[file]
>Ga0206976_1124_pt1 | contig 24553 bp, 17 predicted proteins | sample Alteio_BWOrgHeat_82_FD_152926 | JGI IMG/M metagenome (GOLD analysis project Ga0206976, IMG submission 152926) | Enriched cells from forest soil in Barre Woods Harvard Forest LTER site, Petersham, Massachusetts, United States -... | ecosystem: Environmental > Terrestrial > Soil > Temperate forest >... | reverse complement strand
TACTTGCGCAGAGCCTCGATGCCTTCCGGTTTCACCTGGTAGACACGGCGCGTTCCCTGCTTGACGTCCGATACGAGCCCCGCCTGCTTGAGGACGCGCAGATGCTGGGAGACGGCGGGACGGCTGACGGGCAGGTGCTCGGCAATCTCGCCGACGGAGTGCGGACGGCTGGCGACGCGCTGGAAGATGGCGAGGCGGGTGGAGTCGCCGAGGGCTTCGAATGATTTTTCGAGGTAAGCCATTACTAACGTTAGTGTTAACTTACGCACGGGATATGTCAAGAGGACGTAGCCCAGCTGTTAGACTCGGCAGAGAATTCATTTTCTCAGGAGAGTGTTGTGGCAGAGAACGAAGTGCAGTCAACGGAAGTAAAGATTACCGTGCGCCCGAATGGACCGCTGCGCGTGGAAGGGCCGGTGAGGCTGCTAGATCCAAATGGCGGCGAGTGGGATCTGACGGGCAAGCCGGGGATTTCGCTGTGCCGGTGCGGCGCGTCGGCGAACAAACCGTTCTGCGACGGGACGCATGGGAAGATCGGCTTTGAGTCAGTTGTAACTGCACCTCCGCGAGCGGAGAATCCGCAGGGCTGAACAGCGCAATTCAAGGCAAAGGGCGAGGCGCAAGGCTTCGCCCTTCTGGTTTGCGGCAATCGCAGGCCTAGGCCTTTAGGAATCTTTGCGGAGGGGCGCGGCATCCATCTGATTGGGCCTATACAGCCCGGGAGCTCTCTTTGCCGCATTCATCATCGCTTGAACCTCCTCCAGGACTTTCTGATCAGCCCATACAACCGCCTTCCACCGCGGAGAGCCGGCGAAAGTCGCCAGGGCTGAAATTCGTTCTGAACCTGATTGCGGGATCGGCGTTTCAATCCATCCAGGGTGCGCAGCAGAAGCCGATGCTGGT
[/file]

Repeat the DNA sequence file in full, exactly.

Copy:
>Ga0206976_1124_pt1 | contig 24553 bp, 17 predicted proteins | sample Alteio_BWOrgHeat_82_FD_152926 | JGI IMG/M metagenome (GOLD analysis project Ga0206976, IMG submission 152926) | Enriched cells from forest soil in Barre Woods Harvard Forest LTER site, Petersham, Massachusetts, United States -... | ecosystem: Environmental > Terrestrial > Soil > Temperate forest >... | reverse complement strand
TACTTGCGCAGAGCCTCGATGCCTTCCGGTTTCACCTGGTAGACACGGCGCGTTCCCTGCTTGACGTCCGATACGAGCCCCGCCTGCTTGAGGACGCGCAGATGCTGGGAGACGGCGGGACGGCTGACGGGCAGGTGCTCGGCAATCTCGCCGACGGAGTGCGGACGGCTGGCGACGCGCTGGAAGATGGCGAGGCGGGTGGAGTCGCCGAGGGCTTCGAATGATTTTTCGAGGTAAGCCATTACTAACGTTAGTGTTAACTTACGCACGGGATATGTCAAGAGGACGTAGCCCAGCTGTTAGACTCGGCAGAGAATTCATTTTCTCAGGAGAGTGTTGTGGCAGAGAACGAAGTGCAGTCAACGGAAGTAAAGATTACCGTGCGCCCGAATGGACCGCTGCGCGTGGAAGGGCCGGTGAGGCTGCTAGATCCAAATGGCGGCGAGTGGGATCTGACGGGCAAGCCGGGGATTTCGCTGTGCCGGTGCGGCGCGTCGGCGAACAAACCGTTCTGCGACGGGACGCATGGGAAGATCGGCTTTGAGTCAGTTGTAACTGCACCTCCGCGAGCGGAGAATCCGCAGGGCTGAACAGCGCAATTCAAGGCAAAGGGCGAGGCGCAAGGCTTCGCCCTTCTGGTTTGCGGCAATCGCAGGCCTAGGCCTTTAGGAATCTTTGCGGAGGGGCGCGGCATCCATCTGATTGGGCCTATACAGCCCGGGAGCTCTCTTTGCCGCATTCATCATCGCTTGAACCTCCTCCAGGACTTTCTGATCAGCCCATACAACCGCCTTCCACCGCGGAGAGCCGGCGAAAGTCGCCAGGGCTGAAATTCGTTCTGAACCTGATTGCGGGATCGGCGTTTCAATCCATCCAGGGTGCGCAGCAGAAGCCGATGCTGGT